The Seven Deadly Sins of Investor Web Sites

At too many, you'll lose something valuable: Your time

You run a huge risk investing online. And I don't only mean losing money. I'm also talking about risking something that can be just as valuable--your time. Yes, saving time is a powerful reason for going online to invest. And that's possible, but it's not a lock--not when even some of the best financial sites commit what I call the Seven Deadly Web-Site Sins:

-- Dirty data. The Web swiftly brings to your fingertips all kinds of real-time information. Unfortunately, not all of it is real accurate. The more you use the Web to research investments, the more you'll find yourself double-checking data. You have to watch out for even such simple facts as market capitalization. Check, for example, the market cap of telecom giant Teléfonos de Mexico (TMX ) and you might "learn" that it's the world's most valuable company. By miscounting its number of shares outstanding, America Online (AOL ) gives the company a $510 billion market cap--more even than actual No. 1 General Electric's (GE ) $490 billion. Meanwhile, a bunch of other sites, including AOL's archrival, MSN, understate the real TelMex figure, which is around $25 billion. So, with online data, live by Ronald Reagan's words: Trust, but verify. If a data point is crucial, take the time to confirm it.

-- Drowser warfare. Drowser? If a site isn't "optimized" for your Web browser, you'll get drowsy waiting, waiting, waiting for pages to load. Or, as with Quicken.com's portfolio tracker, you can't make full use of its functions unless you've got the right browser (in this case, Microsoft's Internet Explorer). Another time-waster: sites that penetrate corporate firewalls very slowly, so forget using those from the office.

-- Deportation. If you set up a portfolio at a financial site, hope the site survives. In January, when BusinessWeek Online absorbed its sibling site, Standard & Poor's Personal Wealth, it asked PW users to move their portfolio data to the BW site's different tool. If the users didn't make time for that cumbersome job, their data got purged. Something similiar may happen soon when CNBC.com merges with MSN MoneyCentral. MSN is still working on how to move users' data, but CNBC.com's portfolio tracker has been sentenced to the gulag.

-- Fuzzy math. It would be nice to take as gospel every calculation delivered by an online tool. Don't. One of my favorite sites, myStockOptions.com, had to fix a bug last July in how it calculated the potential tax hit on exercising employee options. Moral: Before taking action on advice given by an online tool, take the time to ensure that you understand its logic and that its conclusions pass the test of common sense.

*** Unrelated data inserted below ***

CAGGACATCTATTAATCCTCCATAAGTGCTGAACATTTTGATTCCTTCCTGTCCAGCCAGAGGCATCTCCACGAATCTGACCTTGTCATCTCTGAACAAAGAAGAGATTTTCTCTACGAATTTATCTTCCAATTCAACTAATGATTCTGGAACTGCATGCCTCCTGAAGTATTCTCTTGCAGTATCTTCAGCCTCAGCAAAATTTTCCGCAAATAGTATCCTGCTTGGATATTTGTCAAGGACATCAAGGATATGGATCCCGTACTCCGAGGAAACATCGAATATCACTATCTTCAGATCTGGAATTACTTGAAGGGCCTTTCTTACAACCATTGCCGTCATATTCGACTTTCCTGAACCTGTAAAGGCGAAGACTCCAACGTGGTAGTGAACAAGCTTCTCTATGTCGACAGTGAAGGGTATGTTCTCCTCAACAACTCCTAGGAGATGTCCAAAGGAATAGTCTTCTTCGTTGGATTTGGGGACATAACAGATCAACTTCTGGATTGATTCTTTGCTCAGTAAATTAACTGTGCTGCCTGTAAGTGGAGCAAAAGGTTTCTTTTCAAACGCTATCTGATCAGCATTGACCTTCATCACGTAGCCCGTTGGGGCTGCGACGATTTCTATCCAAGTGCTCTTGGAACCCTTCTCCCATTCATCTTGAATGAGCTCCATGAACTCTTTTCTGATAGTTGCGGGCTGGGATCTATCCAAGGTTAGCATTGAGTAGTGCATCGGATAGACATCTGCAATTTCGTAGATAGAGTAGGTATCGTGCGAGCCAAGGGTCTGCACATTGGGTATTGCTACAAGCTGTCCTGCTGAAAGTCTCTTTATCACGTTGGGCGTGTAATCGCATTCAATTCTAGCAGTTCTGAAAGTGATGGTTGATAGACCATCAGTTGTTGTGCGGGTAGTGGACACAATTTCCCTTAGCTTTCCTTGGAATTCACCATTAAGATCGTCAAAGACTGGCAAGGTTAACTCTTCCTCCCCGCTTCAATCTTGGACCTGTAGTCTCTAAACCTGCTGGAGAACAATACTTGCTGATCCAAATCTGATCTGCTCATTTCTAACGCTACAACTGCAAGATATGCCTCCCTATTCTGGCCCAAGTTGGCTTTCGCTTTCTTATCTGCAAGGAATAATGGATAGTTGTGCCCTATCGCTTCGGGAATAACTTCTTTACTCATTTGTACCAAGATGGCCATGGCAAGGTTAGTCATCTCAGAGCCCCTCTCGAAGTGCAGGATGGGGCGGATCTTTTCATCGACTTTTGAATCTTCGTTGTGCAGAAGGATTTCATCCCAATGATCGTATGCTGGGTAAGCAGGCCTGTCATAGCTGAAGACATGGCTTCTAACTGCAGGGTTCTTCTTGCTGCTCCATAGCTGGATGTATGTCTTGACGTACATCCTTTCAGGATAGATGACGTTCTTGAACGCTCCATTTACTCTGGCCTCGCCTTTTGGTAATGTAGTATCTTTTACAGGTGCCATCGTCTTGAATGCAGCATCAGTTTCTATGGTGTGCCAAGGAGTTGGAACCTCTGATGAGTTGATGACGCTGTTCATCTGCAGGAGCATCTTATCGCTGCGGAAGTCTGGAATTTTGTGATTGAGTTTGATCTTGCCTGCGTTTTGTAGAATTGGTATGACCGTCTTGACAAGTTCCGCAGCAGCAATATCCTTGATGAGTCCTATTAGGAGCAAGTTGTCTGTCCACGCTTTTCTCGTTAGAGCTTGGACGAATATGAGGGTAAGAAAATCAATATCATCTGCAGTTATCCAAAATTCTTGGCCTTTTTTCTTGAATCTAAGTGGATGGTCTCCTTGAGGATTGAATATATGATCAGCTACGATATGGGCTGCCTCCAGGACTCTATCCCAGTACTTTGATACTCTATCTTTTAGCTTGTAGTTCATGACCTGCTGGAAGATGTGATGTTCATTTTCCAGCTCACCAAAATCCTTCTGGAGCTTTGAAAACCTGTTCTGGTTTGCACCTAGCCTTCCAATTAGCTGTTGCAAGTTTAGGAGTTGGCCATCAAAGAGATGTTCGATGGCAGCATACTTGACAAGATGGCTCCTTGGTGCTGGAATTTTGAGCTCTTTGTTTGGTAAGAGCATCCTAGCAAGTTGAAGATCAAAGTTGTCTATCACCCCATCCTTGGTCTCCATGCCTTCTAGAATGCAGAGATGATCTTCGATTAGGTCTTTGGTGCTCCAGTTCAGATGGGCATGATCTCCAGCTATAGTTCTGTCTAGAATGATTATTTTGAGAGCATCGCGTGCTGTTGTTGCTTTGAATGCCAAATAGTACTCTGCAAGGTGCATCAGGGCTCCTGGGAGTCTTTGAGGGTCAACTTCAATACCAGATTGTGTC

-- Chef's surprise. Spend more than a few moments with an online retirement-planning or asset-allocation tool, and you'll wonder: "How did it come up with that advice?" Some sites don't tell you. With scanty notes on methodology and data sources, you can't peek in the kitchen to see how they cook up answers. Brokers' asset-allocation tools, such as those you can find at the Fidelity Investments and Charles Schwab (SCH ) sites, are cases in point. Here's a general rule: If an advisory tool has as many disclaimers as explanations, don't waste your time.

-- Attention-gluttony syndrome. Many sites send newsletters and e-mail alerts to keep you clicking their way. Some abuse the privilege of your attention by sending a steady stream of e-mails. When registering, see if there's a quick way for you to change e-mail options. The Motley Fool does this right, with a link in each e-mail to a page for ending them.

-- Captive data. The biggest pot of money many people keep is in a 401(k) or other employer-run retirement plan. More and more companies let employee-investors track accounts, alter savings rates, or even trade online. Yet all this turns frustrating, because few sites offer ways to "export," or download, balances and transaction records. To get a true look at your portfolio, you're left with laborious pencilwork or keyboarding to merge these data with other holdings. Employers, thanks for helping us save money. Now, help us save time. Let our data go.

By Robert Barker

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